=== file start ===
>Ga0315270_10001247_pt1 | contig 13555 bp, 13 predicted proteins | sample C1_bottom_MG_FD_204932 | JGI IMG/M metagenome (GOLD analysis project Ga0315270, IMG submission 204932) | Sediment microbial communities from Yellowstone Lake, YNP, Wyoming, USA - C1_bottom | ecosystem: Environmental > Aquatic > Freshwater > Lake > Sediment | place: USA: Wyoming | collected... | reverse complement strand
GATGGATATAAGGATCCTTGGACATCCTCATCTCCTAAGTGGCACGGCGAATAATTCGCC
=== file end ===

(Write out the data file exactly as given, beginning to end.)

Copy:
>Ga0315270_10001247_pt1 | contig 13555 bp, 13 predicted proteins | sample C1_bottom_MG_FD_204932 | JGI IMG/M metagenome (GOLD analysis project Ga0315270, IMG submission 204932) | Sediment microbial communities from Yellowstone Lake, YNP, Wyoming, USA - C1_bottom | ecosystem: Environmental > Aquatic > Freshwater > Lake > Sediment | place: USA: Wyoming | collected... | reverse complement strand
GATGGATATAAGGATCCTTGGACATCCTCATCTCCTAAGTGGCACGGCGAATAATTCGCC